SV: That I am a trained circus performer! I was a top tightrope
walker and an avid juggler on the side. This was in my youth when I
lived in Oklahoma.

PEV: When you get some down time, what can we find you doing?

SV: Writing songs. I’ve also recently gotten involved with the Safe
Place program. It’s a great national program where kids who are at
risk or in danger can get immediate help. My first plan is to do
music groups with the kids who are in the local runaway shelter that
sponsors Safe Place and I hope to increase my participation in other
cities when I am out on the road.

PEV: When and what was your first live appearance like?

SV: My first live appearance was at a place called Bottles Tavern in
Richmond, KY. If you’ve ever seen a bug fly into a windshield, you’ll
know what the performance was like!

PEV: What is the best part about playing live?

SV: When it goes right Å0ä9 much like a recording, it’s more of a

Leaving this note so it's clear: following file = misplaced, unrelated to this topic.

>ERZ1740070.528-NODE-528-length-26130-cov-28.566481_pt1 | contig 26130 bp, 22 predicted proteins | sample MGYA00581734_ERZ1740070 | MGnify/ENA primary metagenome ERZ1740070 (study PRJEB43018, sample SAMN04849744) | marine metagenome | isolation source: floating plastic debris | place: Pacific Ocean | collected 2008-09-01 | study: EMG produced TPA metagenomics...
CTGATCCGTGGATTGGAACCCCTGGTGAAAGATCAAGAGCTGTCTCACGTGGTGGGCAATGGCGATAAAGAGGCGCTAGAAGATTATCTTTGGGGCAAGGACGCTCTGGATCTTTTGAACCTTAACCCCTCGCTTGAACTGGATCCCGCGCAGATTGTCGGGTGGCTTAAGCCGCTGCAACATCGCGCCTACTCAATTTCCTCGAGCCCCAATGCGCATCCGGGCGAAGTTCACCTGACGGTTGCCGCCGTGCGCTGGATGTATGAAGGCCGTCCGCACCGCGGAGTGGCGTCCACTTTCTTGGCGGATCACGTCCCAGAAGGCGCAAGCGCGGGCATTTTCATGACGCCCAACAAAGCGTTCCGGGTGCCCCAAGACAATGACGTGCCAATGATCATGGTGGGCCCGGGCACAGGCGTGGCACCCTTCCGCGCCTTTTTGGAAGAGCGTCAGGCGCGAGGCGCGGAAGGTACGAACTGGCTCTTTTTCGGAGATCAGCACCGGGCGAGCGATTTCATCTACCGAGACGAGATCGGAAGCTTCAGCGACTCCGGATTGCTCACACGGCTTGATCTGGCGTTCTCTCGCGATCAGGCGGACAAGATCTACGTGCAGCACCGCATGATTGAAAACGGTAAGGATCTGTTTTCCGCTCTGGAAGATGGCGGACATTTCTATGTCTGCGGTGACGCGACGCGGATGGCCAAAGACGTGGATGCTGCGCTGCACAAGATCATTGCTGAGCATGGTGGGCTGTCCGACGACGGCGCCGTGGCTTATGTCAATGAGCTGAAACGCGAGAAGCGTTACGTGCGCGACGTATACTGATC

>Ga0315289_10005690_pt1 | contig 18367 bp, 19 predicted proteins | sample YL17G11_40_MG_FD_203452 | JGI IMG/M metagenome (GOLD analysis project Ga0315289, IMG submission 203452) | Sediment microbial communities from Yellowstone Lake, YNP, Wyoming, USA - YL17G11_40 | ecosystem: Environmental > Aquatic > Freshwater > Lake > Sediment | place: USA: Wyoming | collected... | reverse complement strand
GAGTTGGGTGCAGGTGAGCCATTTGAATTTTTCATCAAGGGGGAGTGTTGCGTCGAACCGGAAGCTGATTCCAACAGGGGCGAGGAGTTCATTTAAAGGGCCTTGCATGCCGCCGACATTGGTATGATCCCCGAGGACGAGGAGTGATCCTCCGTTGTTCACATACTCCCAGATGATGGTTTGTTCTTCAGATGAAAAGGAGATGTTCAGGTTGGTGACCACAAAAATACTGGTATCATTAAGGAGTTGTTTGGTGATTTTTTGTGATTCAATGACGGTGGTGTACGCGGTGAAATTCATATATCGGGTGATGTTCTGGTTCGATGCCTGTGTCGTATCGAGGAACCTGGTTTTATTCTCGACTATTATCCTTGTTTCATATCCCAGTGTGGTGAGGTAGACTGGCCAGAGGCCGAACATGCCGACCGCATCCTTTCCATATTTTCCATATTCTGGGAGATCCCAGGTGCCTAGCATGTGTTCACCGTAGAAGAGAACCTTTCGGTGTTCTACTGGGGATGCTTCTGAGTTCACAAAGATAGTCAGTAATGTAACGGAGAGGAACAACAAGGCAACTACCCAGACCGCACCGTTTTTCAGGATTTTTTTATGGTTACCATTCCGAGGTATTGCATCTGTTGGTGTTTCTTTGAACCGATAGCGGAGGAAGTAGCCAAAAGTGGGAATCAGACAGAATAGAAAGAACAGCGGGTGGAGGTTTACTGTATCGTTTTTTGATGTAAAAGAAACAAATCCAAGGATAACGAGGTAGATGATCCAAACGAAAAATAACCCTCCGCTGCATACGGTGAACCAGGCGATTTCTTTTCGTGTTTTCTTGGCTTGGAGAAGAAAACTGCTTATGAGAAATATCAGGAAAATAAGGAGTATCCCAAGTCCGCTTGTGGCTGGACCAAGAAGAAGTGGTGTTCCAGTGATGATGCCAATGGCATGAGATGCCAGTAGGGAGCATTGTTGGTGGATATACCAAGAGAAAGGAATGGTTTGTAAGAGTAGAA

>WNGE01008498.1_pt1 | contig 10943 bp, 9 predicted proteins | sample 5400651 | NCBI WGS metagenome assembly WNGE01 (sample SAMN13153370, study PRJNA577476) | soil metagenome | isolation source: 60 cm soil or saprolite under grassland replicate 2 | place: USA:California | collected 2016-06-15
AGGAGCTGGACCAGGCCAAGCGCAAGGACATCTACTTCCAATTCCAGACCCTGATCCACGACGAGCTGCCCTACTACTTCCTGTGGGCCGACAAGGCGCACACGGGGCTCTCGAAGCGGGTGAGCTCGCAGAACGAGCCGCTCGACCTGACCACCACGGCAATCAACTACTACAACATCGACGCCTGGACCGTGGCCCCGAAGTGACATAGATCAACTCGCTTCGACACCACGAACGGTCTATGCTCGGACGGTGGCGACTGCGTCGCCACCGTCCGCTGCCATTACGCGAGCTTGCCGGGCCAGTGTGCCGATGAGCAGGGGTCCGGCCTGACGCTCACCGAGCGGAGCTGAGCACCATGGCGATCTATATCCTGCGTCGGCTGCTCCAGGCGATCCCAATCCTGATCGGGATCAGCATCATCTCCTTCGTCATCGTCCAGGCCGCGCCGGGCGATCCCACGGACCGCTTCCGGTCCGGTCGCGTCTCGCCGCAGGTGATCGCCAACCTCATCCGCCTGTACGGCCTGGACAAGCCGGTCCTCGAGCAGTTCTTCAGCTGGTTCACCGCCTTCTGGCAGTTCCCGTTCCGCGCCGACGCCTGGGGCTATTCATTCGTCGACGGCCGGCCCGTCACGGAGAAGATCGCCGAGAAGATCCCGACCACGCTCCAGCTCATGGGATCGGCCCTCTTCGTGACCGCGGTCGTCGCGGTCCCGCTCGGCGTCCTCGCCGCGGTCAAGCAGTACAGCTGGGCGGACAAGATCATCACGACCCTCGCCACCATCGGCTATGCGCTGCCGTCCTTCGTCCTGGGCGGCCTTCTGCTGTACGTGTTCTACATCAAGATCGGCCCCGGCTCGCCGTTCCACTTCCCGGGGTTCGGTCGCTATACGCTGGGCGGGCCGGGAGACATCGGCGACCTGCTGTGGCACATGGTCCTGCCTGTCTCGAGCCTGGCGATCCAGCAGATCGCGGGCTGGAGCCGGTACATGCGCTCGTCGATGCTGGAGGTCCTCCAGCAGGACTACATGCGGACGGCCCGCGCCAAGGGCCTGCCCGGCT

mystical experience when I’m performing. Also, a great thing about
performing live is when things go terribly, and you survive it!

PEV: What can people expect from a live Stoll Vaughan performance?

SV: Well with my last two answers we can’t really make that call can
we? Mysticism and squashed bugs. No seriously Å0ä9 a lot of energy
and I really like to draw the audience in.

PEV: You have been compared to artists like Bob Dylan, Cash and Tom
Waits (to name a few) but what artist (the above mentioned or other)
do you feel has influenced you the most?

SV: I think a great influence on me would be music that has been
recorded without the idea of success or gimmicks because in this day
and age, there seems to be more schtick than substance, and when I
come across something that isn’t that way, past or present, it
influences me.

PEV: If you could collaborate with one artist, alive of passed, who
would it be and why?

SV: I guess I could couple this with the last question and just say
that I would love to collaborate with anyone who influences or
inspires me.

PEV: In your opinion, which artist today, should people be looking out for?

SV: Me, of course!

PEV: What is currently in your CD player or on your iPod?

SV: Me, of course! No just kidding! Since my RV burned, my
collection is pretty limited, but right now I’ve got 1930’s gospel

PEV: What drives you to create music?

SV: It’s like that UFO Å0ä9 you just can’t explain it.

PEV: So, what is next for Stoll Vaughan?

SV: If you’ve made it to question #20, please check out and find out!